Baron-Cohen (1991) speculates that the innate ability to spontaneously reference an interesting object, event, or person in the world — using proto-declarative pointing (think of a one-year-old pointing at a plane) — allows young children to share the directed attention and interests of another individual: creating shared attention while, at the same time, stimulating theory of mind development. Theory of mind is a crucial social-cognitive ability that involves a number of skills such as understanding a person’s intentions, sharing attention, and tracking eye gaze. Baron-Cohen (1991) posits that theory of mind may be the underlying cognitive and motivational factor supporting the entirety of human communication.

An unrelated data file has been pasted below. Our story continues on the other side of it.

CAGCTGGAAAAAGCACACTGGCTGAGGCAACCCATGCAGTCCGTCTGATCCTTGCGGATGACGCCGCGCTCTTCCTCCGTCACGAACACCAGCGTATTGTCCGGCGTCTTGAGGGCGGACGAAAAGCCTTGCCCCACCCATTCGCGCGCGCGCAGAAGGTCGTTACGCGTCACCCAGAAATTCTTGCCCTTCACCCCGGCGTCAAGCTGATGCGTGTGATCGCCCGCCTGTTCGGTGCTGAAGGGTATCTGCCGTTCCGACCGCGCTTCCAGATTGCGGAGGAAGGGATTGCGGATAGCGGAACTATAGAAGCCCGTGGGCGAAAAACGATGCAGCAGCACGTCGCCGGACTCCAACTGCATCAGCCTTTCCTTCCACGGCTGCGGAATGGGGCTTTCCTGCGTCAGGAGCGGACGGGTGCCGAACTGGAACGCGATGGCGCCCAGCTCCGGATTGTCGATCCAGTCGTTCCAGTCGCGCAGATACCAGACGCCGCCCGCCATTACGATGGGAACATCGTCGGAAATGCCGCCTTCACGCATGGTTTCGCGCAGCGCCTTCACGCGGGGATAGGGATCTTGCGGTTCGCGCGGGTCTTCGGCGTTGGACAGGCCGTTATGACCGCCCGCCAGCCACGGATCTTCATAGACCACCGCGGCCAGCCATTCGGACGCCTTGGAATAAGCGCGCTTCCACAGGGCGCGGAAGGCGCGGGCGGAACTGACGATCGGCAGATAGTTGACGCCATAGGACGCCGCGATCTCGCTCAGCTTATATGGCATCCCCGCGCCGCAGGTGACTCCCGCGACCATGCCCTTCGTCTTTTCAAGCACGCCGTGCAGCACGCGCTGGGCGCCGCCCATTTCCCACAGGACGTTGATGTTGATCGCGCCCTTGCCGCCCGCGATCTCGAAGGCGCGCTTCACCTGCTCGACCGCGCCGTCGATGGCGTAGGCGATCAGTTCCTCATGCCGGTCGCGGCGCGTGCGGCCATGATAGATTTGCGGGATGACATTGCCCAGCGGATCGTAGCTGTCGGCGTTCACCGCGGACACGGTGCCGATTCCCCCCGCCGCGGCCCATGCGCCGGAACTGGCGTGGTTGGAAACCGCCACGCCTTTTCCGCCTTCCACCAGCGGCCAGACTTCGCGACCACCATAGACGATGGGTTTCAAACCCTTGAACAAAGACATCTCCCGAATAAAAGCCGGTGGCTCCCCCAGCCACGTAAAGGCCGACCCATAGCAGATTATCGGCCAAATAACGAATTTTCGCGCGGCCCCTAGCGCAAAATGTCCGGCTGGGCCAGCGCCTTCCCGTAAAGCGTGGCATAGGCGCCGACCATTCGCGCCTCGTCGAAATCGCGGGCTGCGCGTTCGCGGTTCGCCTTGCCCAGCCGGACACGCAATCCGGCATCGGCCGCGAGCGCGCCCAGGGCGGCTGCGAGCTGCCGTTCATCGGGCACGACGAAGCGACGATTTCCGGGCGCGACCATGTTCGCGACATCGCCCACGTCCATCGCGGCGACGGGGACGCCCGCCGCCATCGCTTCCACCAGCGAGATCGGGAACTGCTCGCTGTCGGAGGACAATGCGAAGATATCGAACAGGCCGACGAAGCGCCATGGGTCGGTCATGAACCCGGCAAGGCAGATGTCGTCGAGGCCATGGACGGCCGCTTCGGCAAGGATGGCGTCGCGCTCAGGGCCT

Despite their difficulty sharing attention with another person, people with ASD can be highly motivated and focused to learn — given the right motivation. Mobile devices are objects which tend to be highly interesting and motivating to people with autism. Because of their inclination to attend to a device or computer, people with autism tend to respond well to interventions, games, or other activities that involve these devices. Additionally, these devices often use interfaces that incorporate pointing, so interacting with a child on the spectrum — while using an iPad — helps him point at interesting objects and share attention on the task